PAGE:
Gestures support speech development:
You may have heard about the benefits of signing with your little one. Here are just a few:
Gestures produced at 16 months were correlated with spoken vocabulary at 20 months (Capirci et al, 1996)
Children who have more gestures for objects tend to meet their first 10 word milestone sooner (Acredolo & Goodwyn, 1998).
Babies in families who here encouraged to teach their babies signs were more advanced in their language skills, intelligence skills, and play skills when tested. (Acredolo & Goodwyn, 1998).
Babies who had been taught signs knew on average about 50 more spoken words at the age of two than families who hadn’t! (Acredolo & Goodwyn, 1998).
Signs aren’t meant to be a substitute for words, but rather to be a bridge that helps your little one express their thoughts and ideas, communicate more, and decrease frustration.
But does it have to be the sign?
You may be wondering-What if my child has their own made up signs? Is that still helpful? The answer is yes! Here’s why:
Gestures decrease frustration: help your little one say with their hands what their mouth isn’t saying just yet and this helps so much with decreasing frustration!
Gestures make your words visual: This makes it easier for your little one to learn new words. It also makes specific words stand out, which can encourage your toddler to copy the word
Gestures come before words: Gestures pave the way for speech development. There is even research that shows that once a child produces a gesture for an object, they will typically say that word within 3 months.
Gestures give your child a way to communicate about more and in turn, hear more words. For example, if you little one makes a gesture or sign for flower, it’s natural for us to talk about that flower. Your toddler gets to hear more of the language associated with exactly what they are interested in at that moment (so powerful!)
It’s gestures in general that are so beneficial.
So what’s the difference between home signs and baby signs?
Home signs are signs specific to your child and your home. Your child may make up their own gesture for a word. For example, my daughter makes her hands into a sprinkler when she wants to tell us about it.
Baby signs aren’t exactly the same as the signs the Deaf community uses, because true ASL has a grammar system and more abstract words, but baby signs are generally universal, meaning they are always the same.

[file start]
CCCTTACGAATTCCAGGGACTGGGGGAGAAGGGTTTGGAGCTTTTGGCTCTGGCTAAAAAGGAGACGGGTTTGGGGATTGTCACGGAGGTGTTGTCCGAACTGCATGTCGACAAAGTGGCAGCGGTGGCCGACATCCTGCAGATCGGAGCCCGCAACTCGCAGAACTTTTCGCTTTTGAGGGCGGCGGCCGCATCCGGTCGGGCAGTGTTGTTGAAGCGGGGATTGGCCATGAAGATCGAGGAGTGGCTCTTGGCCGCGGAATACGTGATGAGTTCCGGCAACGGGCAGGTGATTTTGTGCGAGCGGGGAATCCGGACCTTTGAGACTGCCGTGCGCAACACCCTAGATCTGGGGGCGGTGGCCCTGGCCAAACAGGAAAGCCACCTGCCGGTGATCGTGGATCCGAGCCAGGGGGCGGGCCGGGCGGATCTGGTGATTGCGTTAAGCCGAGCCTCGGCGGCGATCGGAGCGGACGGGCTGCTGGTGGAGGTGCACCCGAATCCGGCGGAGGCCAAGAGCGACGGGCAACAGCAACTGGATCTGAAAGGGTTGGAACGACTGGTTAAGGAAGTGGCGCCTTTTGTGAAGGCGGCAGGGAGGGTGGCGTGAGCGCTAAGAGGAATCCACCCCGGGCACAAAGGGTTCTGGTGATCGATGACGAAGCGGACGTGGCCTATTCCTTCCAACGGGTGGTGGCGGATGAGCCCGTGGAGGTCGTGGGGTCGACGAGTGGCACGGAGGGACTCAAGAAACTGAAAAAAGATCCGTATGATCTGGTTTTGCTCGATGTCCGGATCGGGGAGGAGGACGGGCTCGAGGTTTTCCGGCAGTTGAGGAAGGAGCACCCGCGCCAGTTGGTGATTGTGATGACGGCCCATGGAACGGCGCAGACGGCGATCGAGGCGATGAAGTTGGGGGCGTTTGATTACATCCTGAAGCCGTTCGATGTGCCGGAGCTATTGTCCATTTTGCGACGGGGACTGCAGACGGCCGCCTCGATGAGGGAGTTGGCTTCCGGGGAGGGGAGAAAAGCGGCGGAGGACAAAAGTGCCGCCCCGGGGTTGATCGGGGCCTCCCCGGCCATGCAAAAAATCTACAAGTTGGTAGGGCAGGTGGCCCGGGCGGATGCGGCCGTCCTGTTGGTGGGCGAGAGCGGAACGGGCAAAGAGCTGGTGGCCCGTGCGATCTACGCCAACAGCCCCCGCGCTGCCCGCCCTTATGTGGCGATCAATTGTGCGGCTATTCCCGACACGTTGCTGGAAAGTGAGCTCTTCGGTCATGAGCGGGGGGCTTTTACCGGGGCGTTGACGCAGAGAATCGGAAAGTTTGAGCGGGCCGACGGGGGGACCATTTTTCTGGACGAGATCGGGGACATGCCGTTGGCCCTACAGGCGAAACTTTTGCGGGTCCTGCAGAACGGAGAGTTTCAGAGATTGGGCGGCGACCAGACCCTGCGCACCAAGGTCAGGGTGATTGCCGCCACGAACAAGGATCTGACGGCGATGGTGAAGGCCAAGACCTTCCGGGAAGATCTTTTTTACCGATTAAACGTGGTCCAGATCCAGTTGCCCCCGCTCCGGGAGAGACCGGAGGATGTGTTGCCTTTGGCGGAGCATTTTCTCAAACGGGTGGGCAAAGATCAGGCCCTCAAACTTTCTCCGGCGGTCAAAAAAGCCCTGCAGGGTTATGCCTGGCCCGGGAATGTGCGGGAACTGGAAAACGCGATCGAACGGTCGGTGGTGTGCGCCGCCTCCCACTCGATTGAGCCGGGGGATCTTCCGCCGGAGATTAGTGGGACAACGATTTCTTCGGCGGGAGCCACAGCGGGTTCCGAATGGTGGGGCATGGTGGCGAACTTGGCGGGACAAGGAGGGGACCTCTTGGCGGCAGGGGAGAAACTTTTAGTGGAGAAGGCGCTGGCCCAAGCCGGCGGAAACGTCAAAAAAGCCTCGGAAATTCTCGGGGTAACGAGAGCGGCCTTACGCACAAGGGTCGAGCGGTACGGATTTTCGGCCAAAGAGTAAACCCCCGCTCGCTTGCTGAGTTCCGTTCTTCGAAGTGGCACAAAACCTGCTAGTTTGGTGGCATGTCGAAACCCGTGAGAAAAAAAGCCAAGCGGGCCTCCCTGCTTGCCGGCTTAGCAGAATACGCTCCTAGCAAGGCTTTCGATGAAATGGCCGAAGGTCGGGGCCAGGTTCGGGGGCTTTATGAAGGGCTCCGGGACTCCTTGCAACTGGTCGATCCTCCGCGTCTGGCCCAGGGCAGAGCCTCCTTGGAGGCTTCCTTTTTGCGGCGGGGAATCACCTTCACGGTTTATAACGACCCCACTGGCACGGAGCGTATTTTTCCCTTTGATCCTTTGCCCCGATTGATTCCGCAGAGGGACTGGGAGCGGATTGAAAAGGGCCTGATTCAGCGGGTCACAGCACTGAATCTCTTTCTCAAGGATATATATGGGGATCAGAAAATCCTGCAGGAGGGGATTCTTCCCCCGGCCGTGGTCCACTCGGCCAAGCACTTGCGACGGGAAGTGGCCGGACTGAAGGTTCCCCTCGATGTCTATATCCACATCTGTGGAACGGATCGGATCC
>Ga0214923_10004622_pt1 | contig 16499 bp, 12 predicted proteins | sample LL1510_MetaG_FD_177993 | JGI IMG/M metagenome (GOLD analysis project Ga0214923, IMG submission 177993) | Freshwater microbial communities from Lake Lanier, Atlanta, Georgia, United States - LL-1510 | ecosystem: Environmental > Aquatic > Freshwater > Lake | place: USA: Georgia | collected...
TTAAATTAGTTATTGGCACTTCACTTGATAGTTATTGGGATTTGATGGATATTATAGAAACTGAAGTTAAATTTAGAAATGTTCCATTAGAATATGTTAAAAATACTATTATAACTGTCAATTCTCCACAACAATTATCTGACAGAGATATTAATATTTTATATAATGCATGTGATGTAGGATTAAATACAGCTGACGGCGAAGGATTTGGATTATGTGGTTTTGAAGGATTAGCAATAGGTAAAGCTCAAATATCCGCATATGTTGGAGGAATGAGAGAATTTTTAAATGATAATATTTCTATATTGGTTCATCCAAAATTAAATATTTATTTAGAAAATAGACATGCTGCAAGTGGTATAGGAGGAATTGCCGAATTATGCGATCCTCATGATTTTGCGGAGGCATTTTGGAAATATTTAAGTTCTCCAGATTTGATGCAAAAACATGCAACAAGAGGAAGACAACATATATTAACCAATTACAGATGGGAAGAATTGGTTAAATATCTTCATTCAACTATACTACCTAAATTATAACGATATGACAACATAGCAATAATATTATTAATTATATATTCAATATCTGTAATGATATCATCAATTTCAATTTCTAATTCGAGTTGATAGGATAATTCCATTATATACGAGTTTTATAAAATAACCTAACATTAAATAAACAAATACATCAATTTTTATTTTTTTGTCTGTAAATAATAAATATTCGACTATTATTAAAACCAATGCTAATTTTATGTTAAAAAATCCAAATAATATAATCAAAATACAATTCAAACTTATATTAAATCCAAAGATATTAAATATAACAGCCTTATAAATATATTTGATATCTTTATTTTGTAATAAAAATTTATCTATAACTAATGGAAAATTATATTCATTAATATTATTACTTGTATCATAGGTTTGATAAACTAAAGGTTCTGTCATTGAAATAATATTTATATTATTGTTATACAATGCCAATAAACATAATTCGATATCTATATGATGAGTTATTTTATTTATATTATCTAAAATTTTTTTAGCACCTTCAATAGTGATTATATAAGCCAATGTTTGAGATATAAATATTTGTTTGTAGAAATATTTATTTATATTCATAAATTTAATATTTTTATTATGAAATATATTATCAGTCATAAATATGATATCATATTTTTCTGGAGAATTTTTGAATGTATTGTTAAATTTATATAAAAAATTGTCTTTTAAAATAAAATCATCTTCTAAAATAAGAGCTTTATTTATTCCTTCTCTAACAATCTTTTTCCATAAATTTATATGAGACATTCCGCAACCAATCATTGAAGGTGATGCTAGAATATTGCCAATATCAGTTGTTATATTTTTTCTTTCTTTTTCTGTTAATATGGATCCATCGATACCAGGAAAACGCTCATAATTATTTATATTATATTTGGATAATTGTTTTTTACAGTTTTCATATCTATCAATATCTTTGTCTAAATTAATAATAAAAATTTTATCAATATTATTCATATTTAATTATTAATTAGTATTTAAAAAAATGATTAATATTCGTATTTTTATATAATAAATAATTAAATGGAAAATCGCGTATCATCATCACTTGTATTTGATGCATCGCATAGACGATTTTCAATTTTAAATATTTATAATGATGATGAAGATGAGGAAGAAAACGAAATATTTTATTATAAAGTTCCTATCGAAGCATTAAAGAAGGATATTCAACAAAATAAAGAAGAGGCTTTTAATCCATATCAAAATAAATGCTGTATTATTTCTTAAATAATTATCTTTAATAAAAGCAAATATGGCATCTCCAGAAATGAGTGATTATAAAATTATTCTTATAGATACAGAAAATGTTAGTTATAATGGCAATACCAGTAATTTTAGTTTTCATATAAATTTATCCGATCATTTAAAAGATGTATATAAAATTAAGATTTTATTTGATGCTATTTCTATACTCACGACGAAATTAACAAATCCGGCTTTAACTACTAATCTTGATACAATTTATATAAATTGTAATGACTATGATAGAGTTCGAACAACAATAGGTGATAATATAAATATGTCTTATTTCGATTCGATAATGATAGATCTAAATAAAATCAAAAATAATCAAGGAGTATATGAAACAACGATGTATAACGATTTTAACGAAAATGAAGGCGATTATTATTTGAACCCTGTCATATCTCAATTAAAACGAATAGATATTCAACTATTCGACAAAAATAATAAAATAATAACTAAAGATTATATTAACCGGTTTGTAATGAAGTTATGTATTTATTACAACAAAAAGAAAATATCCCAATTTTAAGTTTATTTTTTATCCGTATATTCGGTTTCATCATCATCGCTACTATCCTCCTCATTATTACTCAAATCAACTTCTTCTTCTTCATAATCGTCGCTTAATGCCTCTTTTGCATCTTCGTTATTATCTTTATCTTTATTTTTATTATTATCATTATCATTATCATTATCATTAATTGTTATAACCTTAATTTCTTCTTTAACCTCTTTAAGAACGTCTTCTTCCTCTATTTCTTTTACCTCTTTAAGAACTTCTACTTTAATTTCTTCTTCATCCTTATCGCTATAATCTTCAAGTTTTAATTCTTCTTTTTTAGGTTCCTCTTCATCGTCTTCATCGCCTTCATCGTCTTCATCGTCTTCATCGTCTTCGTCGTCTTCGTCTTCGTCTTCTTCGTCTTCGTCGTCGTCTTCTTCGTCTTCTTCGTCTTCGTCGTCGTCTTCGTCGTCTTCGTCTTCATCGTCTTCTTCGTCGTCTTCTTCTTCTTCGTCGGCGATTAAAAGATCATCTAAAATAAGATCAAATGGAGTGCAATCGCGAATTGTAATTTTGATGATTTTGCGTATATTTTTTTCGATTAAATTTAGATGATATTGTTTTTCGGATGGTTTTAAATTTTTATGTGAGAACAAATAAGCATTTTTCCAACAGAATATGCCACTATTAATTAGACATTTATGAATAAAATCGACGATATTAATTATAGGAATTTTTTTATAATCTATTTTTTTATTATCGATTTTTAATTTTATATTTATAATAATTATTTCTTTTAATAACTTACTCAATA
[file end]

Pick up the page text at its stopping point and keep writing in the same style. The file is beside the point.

Between 9-12 months, Infants begin using gestures known as gestures such as showing, giving, and pointing to intentionally communicate with others. These are called deictic gestures. The end of your baby’s first year marks the onset of symbolic gestures. These gestures are used to represent something such as acting like a puppy dog when talking about a dog.
The advantage of baby signs is that someone who doesn’t know your child may not know what their gesture means. For example, my daughter’s babysitter asked what it meant when she taps on her head and I shared that means she heard a loud noise. Both home signs and baby signs are helpful, but make sure share what your child’s gestures mean when spending time with caregivers so they don’t have to guess.
Using gestures with your toddler
Research has shown that increasing parents’ use of gestures paired with speech results in receptive and expressive language gains for their children – and this has been shown with both typical children and children with expressive language delay
Here are some ways to use gestures to support your toddler’s speech development at home:
- Make your hands match your mouth! This will help make your words visual and stand out to your child
- Copy their child’s gesture and add a word so if your little one makes their arms big, do that too and then say something like, “A big dog!”
- Interpret your child’s gestures by saying the words that matches what they are trying to tell you with gestures such as pointing, showing giving, and symbolic gestures.
Takeaway: Gestures and signs support speech development, help decrease frustration, and give your child a way to communicate more as they are gaining confidence with talking. You can help support your toddler’s speech development at home by honoring however your child is communicating (gestures, pointing, grunts, etc.) and giving them the words that match what they are trying to say.
I’m worried about my toddler’s speech development, What else can I do?
There is so much you can do at home to support your toddler’s speech development. Research shows that when parents learn strategies to help their late talking toddler, it is as effective—if not more effective—than when speech therapists deliver the therapy! (1)
Want to learn exactly how to help your toddler say more? My Big Little Talkers course is for parents of late-talkers will show you step by step how to help expand your toddler’s vocabulary, decrease frustration and get off to the best possible start with speech and language development.
Arcredolo, L., & S. Goodwyn. Baby Signs. Chicago: Contemporary Books, 1998.
Capone, N. C. & McGregor, K. K. (2005). The effect of semantic representation of toddlers’ word retrieval. Journal of Speech-Language-Hearing Research, 48(6), 1468-1480.
Goldin-Meadow, S. (2015). Gesture as a window onto communicative abilities: Implications for diagnosis and intervention. Perspectives on Language Learning and Education, 22, 50-60.
Roberts, M., & Kaiser, A. (2011). The Effectiveness of Parent-Implemented Language Intervention: A Meta-Analysis. American Journal of Speech-Language Pathology, 20, 180-199